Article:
I left for New York early on a Monday morning.  My guess is that 95% of readers are either from the New York city area (UB joke, haha) or have been there before.  So I’ll skip the winded explanation of what I did and just say I crossed some more touristy stuff off my bucket list – the Metropolitan, Grand Central Station, the giant library a 42nd and Bryant, a sit-in on Good Morning America,  my first taste of Cookie Do, and of course a repeat contender, Times Square.  I could hear the New Yorkers groaning as I typed that.  Okay, I suppose I’ll post one New York pic, of course behind the scenes at GMA!

Mom and I narrowly missed a selfie with Michael Strahan and had a kid near us who was bragging about having seen Jimmy Fallon like 36 times.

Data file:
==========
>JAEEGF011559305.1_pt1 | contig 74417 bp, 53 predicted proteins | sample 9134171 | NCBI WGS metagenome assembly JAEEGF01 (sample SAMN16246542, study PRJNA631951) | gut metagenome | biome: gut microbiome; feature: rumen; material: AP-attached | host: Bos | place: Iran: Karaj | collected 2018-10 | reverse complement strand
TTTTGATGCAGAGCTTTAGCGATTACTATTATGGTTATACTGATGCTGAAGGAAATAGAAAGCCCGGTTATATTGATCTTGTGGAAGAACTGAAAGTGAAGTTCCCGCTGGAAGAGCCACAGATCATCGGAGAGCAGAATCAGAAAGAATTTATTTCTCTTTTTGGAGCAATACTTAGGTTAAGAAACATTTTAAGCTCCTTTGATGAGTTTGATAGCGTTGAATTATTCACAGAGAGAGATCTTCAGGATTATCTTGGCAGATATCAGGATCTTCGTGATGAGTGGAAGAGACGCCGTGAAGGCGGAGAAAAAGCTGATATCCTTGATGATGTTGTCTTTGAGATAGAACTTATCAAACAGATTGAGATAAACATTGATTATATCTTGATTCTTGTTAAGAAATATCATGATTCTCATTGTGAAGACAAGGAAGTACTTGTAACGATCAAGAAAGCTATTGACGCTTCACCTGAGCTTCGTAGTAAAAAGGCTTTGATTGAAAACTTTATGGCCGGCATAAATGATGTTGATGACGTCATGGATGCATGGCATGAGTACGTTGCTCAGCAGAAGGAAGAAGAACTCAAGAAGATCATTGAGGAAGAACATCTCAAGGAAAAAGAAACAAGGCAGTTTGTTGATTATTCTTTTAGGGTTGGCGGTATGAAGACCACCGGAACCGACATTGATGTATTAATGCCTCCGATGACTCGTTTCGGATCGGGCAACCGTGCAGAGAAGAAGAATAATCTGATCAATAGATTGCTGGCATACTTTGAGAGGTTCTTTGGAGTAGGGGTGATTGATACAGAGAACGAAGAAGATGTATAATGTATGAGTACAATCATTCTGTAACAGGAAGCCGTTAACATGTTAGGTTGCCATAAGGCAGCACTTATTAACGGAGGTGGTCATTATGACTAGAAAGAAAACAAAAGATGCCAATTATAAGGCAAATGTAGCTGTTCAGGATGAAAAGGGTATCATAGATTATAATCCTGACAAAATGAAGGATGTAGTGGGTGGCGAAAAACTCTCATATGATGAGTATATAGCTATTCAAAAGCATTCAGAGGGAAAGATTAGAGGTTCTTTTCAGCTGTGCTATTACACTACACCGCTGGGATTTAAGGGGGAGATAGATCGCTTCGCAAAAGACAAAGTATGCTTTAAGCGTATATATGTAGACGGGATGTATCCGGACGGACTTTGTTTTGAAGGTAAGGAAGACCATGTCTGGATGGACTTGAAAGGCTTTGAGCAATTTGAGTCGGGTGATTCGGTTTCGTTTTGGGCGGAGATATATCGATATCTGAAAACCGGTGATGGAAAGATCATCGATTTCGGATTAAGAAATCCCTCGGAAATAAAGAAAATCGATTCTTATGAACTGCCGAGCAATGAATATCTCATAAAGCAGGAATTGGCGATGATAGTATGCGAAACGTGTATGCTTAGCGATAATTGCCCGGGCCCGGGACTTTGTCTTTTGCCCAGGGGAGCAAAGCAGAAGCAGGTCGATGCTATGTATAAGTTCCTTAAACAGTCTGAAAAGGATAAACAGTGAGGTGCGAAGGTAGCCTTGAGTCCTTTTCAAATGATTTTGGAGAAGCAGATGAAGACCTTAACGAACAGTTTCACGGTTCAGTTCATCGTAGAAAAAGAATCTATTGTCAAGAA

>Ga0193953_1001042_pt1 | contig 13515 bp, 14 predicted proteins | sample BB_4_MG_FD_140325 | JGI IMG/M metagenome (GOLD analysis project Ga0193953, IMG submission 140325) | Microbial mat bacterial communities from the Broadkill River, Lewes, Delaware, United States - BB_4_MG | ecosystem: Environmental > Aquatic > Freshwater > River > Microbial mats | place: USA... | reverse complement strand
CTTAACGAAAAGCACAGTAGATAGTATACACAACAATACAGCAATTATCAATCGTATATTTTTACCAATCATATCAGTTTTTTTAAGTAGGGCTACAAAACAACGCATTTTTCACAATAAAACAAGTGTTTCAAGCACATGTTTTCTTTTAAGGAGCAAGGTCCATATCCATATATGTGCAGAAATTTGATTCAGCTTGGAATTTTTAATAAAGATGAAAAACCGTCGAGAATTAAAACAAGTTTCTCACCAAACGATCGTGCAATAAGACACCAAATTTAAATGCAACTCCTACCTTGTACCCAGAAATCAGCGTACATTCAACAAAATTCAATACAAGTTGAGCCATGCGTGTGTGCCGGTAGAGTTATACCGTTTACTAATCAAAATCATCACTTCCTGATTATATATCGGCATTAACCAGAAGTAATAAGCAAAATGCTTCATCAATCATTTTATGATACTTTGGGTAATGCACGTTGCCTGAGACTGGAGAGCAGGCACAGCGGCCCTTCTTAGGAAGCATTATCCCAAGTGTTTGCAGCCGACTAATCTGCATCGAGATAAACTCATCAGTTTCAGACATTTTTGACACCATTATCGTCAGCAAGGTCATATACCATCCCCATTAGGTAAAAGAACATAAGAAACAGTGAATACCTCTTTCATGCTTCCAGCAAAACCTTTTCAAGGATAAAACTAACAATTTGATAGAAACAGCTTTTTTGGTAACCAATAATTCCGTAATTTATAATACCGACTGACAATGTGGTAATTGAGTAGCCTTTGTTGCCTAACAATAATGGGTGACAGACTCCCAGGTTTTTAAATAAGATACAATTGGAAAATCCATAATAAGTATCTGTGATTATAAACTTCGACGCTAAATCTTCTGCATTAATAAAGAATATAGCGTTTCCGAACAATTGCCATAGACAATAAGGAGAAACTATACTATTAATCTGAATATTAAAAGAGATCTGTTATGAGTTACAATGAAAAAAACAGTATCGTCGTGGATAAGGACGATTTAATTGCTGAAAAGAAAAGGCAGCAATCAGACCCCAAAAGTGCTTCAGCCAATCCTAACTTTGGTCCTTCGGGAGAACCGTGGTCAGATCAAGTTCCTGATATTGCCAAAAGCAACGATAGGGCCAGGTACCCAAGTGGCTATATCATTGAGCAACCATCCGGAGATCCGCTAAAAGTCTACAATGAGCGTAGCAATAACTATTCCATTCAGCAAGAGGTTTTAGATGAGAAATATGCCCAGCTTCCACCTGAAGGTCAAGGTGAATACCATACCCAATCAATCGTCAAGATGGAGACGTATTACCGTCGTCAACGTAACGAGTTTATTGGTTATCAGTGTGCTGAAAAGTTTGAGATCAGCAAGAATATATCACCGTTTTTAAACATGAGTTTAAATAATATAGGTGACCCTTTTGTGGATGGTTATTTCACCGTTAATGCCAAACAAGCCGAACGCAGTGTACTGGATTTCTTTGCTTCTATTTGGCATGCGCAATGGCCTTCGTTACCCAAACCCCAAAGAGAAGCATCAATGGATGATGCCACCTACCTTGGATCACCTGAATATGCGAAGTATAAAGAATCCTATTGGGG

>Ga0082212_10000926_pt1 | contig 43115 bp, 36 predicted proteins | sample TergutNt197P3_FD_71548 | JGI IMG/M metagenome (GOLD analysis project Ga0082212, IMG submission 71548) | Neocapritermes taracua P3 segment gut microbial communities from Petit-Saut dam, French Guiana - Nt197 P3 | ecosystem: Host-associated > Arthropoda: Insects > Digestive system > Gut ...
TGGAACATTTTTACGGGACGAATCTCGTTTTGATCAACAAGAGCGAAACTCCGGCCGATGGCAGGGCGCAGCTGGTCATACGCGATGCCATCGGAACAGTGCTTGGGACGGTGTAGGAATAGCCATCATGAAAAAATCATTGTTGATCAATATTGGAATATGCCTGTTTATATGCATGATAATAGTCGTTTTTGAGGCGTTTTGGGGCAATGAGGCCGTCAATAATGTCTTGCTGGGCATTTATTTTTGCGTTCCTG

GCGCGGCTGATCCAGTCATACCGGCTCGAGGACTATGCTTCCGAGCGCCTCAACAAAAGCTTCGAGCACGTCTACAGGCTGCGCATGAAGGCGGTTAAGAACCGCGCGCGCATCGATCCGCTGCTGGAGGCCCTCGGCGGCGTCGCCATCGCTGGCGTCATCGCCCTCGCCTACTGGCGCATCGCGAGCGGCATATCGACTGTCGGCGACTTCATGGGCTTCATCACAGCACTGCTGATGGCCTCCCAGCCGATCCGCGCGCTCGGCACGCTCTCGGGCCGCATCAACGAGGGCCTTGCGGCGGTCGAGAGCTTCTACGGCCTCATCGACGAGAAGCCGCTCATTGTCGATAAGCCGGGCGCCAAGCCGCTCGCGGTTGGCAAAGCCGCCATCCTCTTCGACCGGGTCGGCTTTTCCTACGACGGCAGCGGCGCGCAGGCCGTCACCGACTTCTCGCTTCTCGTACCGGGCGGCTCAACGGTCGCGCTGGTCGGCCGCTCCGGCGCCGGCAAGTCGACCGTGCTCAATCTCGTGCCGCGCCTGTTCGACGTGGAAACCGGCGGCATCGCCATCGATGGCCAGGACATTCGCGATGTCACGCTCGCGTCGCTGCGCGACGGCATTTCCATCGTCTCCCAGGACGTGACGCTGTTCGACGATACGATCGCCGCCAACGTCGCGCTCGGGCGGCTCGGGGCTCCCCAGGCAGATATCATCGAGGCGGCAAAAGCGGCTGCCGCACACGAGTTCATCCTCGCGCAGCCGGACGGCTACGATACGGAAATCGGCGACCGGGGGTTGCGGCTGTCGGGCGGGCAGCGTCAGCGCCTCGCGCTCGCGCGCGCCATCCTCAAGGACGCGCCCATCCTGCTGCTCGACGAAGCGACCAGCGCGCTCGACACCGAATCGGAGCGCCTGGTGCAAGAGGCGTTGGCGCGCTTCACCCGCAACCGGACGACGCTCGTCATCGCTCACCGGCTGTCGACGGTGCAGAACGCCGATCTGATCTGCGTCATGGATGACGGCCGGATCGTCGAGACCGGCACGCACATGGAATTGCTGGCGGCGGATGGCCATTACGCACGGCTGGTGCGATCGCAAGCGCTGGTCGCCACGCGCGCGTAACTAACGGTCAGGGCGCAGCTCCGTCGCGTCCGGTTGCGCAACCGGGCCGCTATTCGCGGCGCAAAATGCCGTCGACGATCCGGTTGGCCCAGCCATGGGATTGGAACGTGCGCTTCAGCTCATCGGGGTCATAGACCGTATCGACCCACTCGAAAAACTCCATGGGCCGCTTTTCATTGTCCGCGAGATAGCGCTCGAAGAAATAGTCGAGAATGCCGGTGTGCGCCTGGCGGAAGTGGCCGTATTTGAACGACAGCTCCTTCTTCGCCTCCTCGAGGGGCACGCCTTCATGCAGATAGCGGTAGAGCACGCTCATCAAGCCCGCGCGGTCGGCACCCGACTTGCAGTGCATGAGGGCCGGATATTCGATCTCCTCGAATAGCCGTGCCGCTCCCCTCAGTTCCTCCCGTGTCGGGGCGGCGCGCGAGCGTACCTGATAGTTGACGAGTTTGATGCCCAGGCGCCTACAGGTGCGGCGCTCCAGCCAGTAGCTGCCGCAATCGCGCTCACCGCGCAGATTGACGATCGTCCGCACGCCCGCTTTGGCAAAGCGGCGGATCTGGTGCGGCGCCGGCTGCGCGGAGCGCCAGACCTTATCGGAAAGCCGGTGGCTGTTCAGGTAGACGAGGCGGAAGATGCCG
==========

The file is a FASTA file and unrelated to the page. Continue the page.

My first time in JFK was… well.. busy.  Buffalo’s one-terminal International Airport (only named so because we service flights to Canada) had nothing on this bad boy.  Mom and I somehow found the international terminal where my Qantas flight was scheduled to leave from, and I said my goodbyes.  As she walked away I realized I wouldn’t be seeing her for six weeks.  I felt the same about the rest of my family as well as my boyfriend.  I don’t remember much about the wait out.  I met up with some friends I would be traveling with and eventually we got on the monstrous plane.  The double-decker kind with 80-something total rows and ten people per row, split into two aisles.  The kind with really really nice, first class.  If I paid $700 for my ticket there, I wonder how much being able to lie down without anybody breathing down my spine would have cost.